5:37 PM
@ParitoshSingh harder
@AnttiHaapala I'll definitely keep it in mind and look for situations where I can use it. The first example from this pycon talk was an area() function and my initial reaction is why isn't that just a member method of the class?
I'm just so used to doing a lot of OO in Python
@Code-Apprentice with many protocols the structures are not even well-defined etc.
and no, you absolutely cannot use if/else/elif for that.
it is utterly unreadable mess.
@12944qwerty yah, pattern matching doesn't necessarily add any new computational power to python. You can do the same thing with other constructs
so for example:
@AnttiHaapala "unreadable" doesn't mean "you can't do it".
5:39 PM
well, you don't know if it is right, because, it is unreadable.
yah, I think the power of pattern matching will be to make code more understandable in some situations.
I'll have to dust off my Haskell and apply the way I think there to Python now.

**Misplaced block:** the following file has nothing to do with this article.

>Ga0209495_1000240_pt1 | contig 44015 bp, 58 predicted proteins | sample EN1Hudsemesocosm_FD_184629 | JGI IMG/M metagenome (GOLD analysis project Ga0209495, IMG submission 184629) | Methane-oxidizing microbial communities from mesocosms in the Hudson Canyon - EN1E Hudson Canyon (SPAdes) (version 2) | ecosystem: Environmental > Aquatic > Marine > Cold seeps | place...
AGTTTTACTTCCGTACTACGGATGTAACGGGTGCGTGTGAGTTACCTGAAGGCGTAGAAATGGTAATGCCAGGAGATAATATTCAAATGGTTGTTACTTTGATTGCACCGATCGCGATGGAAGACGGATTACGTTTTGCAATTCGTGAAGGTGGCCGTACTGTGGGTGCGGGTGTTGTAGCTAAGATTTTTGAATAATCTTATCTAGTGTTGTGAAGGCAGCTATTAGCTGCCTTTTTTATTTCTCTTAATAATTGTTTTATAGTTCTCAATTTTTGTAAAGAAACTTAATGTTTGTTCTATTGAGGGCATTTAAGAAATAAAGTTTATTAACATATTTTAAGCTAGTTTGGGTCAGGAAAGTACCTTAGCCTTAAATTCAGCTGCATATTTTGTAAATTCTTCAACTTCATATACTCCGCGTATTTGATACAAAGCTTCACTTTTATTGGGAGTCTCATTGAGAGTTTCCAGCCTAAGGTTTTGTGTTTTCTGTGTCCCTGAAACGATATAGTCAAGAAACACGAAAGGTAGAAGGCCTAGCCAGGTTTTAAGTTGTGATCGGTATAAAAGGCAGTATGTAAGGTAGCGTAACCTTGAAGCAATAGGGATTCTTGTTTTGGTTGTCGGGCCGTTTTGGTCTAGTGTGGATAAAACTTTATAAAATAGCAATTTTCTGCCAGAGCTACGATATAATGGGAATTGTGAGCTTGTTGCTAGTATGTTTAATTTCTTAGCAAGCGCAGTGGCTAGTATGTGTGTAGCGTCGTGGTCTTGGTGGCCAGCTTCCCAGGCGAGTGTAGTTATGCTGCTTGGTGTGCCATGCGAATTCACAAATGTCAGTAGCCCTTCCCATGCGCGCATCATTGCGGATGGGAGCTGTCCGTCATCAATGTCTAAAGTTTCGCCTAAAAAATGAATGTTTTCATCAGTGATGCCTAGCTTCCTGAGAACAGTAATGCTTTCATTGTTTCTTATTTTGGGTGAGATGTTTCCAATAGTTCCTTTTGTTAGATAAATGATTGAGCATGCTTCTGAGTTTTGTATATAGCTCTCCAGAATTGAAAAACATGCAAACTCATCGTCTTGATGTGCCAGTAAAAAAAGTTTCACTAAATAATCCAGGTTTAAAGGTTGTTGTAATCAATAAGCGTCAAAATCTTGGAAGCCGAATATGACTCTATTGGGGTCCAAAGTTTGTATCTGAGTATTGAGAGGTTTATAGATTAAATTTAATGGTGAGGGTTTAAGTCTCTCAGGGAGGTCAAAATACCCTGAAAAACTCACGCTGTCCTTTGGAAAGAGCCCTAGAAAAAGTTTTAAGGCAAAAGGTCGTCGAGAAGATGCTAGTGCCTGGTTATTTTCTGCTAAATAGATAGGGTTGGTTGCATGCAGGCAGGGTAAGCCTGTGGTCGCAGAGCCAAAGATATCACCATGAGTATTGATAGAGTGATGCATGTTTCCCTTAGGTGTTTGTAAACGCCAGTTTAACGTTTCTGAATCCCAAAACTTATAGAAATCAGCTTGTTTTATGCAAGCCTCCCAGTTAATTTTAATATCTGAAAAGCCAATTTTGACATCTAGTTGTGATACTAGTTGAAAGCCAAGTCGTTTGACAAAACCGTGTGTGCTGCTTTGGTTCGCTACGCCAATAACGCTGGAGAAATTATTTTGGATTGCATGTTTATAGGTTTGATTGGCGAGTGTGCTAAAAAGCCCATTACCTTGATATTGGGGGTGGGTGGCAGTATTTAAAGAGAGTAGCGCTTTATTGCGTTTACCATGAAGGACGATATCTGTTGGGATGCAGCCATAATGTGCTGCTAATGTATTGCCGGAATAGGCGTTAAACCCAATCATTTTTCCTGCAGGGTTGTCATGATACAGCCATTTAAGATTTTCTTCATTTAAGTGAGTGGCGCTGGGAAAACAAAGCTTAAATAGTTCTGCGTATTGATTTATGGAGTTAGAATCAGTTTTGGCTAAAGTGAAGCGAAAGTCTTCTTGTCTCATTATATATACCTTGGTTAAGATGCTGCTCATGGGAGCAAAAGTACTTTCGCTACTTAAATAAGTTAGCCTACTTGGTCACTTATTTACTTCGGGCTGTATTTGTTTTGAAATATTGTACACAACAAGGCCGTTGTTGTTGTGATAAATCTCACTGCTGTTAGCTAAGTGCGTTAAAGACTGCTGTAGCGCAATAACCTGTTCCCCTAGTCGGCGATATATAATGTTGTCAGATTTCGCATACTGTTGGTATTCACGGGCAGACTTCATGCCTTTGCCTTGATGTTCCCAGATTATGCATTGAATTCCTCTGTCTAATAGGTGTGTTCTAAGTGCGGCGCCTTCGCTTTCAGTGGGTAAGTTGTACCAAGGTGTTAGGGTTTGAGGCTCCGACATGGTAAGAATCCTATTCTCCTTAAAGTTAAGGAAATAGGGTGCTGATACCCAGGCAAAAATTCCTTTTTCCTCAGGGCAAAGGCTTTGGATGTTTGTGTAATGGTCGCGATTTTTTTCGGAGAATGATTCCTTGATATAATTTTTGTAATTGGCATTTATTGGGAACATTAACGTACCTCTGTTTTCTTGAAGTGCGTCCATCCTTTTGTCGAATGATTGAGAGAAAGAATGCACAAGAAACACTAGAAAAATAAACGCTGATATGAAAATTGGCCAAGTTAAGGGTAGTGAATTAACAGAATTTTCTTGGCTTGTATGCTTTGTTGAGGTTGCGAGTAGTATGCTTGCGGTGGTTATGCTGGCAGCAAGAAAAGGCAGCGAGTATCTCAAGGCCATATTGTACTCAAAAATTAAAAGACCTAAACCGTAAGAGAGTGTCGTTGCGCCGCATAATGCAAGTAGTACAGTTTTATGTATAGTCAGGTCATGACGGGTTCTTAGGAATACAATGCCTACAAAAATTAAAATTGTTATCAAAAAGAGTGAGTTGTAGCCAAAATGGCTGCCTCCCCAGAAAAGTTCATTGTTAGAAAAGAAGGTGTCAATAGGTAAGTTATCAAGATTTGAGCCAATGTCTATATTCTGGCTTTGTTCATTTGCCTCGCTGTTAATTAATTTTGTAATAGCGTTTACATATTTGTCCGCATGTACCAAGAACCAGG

foo = {"cmd": "spam", "args": {"first": "alot", "extra": 42}}

match foo:
    case {"cmd": "spam", "args": {"first": str(argvalue) }}:
    case _:
        print("Malformed message")
so how to write that otherwise:
ooohh...yah, that's really nice
Hm, that's not easily possible in conditions
now you would have to write if foo.get('cmd') etc...
5:45 PM
how does that even work o.o
@12944qwerty simple. stop thinking switch. start thinking "constructs" and "deconstructing" the input
@12944qwerty is basically tuple-unpacking but for a dict
calling patma a switch is honestly an insult to what it can do, and where it's really appropriate.
something like this: